STEMTEC Evaluation Report For Year 4 (Fall 2000/Spring 2001)

 

EXECUTIVE SUMMARY

 

The Year 4 evaluation of STEMTEC was extremely comprehensive, involving surveys of students and faculty, interviews with faculty and campus coordinators, analysis of course evaluation data, and classroom observations.  In the final chapter of this report we provide a brief summary and some recommendations.  In this Executive Summary, we briefly describe some of the most pertinent findings.

 

1) STEMTEC has had a positive impact on reinvigorating science and math teaching on college campuses

 

The results conclusively indicate that STEMTEC has had a positive effect on getting math and science teachers to reform their teaching to facilitate student-active learning.  The faculty survey, the student surveys, the campus coordinator interviews, and the classroom observations all provided data that the STEMTEC teaching philosophy is being successfully applied in STEMTEC classrooms.  For example:

 

·        A survey of STEMTEC faculty found that all of the responding faculty were using STEMTEC advocated teaching and assessment practices with 63% using them “to a great extent.”

 

·        The faculty survey also revealed that 85% of STEMTEC faculty have their students working in pairs or small groups more often than before STEMTEC; 70% are using more whole class discussions, and 61% are incorporating more hands-on activities.

 

·        STEMTEC faculty rated the support offered by STEMTEC in a very positive light.  All respondents reported that the course redesign and development was very good (85%) or good (15%).  Ongoing course support was rated very good (50%) or good (38%) by the majority of respondents.

 

·        Systematic classroom observations found that hands-on activities, teacher interaction with students, small group discussions, and writing work are being implemented in STEMTEC classrooms.  Results of the student survey supported this finding.  Seventy-five percent of student respondents indicated that they worked in small groups often.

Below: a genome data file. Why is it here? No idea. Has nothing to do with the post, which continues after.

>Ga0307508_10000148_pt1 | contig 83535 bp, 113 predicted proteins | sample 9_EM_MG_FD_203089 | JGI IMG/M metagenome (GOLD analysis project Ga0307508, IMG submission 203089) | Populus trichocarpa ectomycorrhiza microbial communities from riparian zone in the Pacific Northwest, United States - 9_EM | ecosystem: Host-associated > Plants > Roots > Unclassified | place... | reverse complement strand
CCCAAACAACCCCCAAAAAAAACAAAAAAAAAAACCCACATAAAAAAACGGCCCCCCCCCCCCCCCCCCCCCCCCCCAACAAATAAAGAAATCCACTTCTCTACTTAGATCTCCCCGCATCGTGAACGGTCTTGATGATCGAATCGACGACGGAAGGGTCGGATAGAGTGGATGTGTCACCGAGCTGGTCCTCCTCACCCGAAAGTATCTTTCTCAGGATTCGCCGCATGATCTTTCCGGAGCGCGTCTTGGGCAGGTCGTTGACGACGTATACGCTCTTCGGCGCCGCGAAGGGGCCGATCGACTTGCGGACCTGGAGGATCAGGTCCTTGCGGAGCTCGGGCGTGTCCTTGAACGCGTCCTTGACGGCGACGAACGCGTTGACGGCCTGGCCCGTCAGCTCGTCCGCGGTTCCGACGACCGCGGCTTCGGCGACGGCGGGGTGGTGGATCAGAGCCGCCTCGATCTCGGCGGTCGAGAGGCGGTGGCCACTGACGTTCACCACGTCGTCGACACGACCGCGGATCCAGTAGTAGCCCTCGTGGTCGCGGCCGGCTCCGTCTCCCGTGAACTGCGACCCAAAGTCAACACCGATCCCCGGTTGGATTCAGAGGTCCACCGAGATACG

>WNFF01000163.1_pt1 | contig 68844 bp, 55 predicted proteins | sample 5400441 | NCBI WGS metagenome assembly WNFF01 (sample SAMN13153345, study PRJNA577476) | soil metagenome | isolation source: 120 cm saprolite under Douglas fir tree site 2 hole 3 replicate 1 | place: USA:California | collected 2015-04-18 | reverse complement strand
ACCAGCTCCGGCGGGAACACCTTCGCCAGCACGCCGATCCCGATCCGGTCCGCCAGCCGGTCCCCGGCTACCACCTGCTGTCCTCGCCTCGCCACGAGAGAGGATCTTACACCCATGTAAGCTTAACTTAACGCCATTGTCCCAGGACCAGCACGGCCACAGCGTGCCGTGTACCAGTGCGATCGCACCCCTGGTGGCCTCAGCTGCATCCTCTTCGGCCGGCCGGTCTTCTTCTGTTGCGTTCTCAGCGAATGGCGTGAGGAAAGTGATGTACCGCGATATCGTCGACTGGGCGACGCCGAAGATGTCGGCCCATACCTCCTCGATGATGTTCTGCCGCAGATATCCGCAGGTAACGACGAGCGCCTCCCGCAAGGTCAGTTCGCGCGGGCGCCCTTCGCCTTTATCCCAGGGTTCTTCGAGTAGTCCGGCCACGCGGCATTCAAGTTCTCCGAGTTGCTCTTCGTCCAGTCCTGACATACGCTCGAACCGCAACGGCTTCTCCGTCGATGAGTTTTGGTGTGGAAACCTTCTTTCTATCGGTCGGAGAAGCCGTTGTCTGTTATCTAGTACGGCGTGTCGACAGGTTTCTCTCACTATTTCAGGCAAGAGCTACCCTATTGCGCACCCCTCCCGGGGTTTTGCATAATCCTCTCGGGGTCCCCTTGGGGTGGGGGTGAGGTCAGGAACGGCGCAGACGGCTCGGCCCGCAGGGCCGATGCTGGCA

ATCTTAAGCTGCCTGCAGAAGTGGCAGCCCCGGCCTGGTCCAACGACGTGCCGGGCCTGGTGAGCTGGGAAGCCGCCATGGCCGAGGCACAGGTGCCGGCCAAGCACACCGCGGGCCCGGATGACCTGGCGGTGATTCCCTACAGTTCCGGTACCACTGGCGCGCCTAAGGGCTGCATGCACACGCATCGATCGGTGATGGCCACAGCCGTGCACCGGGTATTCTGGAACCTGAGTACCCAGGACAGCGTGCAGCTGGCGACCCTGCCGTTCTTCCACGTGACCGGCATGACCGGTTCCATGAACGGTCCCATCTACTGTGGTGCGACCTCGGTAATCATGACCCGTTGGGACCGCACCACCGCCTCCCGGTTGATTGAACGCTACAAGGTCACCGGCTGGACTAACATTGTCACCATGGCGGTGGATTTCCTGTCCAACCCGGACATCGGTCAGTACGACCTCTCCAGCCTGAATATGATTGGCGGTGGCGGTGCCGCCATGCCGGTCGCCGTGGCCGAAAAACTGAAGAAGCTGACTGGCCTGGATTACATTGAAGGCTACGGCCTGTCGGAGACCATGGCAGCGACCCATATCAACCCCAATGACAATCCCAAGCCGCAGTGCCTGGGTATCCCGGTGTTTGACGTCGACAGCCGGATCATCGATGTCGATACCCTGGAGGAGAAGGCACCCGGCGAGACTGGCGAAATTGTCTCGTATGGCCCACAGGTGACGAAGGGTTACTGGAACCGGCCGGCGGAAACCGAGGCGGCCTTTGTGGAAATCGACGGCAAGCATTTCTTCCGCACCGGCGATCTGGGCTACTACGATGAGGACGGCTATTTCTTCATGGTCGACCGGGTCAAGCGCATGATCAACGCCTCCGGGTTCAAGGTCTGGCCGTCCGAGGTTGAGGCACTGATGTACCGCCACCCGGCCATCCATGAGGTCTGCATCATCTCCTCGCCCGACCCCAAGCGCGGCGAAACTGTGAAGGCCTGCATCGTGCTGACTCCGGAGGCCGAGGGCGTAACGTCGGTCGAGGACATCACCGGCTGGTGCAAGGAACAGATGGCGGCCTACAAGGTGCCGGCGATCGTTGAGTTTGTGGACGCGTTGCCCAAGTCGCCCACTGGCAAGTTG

·        Seven of eight campus coordinators reported that the teaching reform aspect of STEMTEC is one of its most important accomplishments.  STEMTEC professors’ reformed teaching practices have filtered into their non-STEMTEC courses and into the teaching done by non-STEMTEC faculty, as well.  The coordinators are confident that these teaching improvements will persevere, with faculty unlikely to return to their “old ways.”

 


2. STEMTEC has had a positive impact on the improvement of K-12 mathematics and science teacher preparation

 

            The evaluation results suggest that STEMTEC is providing rewarding teaching experiences for many math and science students.  The teaching scholars rated their teaching experiences highly, and the campus coordinators thought this was one of the most positive aspects of the program.  In addition, many of the faculty incorporated teaching experiences into their classes or invited K-12 teachers into their classes.  Other faculty reported that more needs to be done in this area and requested help from STEMTEC to coordinate K-12 connections. 

 

3) STEMTEC has had limited success in fostering collaboration among its constituents

 

            The Collaborative is operating on all eight campuses and participating faculty seem to be in touch with the program.  However, it appears the program is running well on each individual campus, but that the inter-campus aspects of the program could be improved.  Both the campus coordinators and STEMTEC faculty called for more inter-campus dialogue and professional development activities.  Specifically:

 

·        Top-down information sharing among the collaborative institutions is in place.  Of the 28 faculty members who completed surveys, 88% felt that the mechanism for information dissemination established by the STEMTEC program was good or very good.

 

·        Several campus coordinators felt that STEMTEC is not truly collaborative since there is not much inter-campus collaboration among faculty.   These coordinators felt that the inter-campus dialogue STEMTEC created during its first two years has lost momentum.

 

4) STEMTEC has fallen short of its goal to recruit underrepresented minorities into the math and science teaching profession

 

            Although STEMTEC is increasing math and science students’ interest in teaching, it does not appear to be achieving success in recruiting underrepresented minorities into the math and science teaching profession. This finding was particularly evident from the campus coordinator interviews. The difficulty of this task is acknowledged, but the importance of this project goal warrants further efforts to try to improve recruitment and retention of underrepresented groups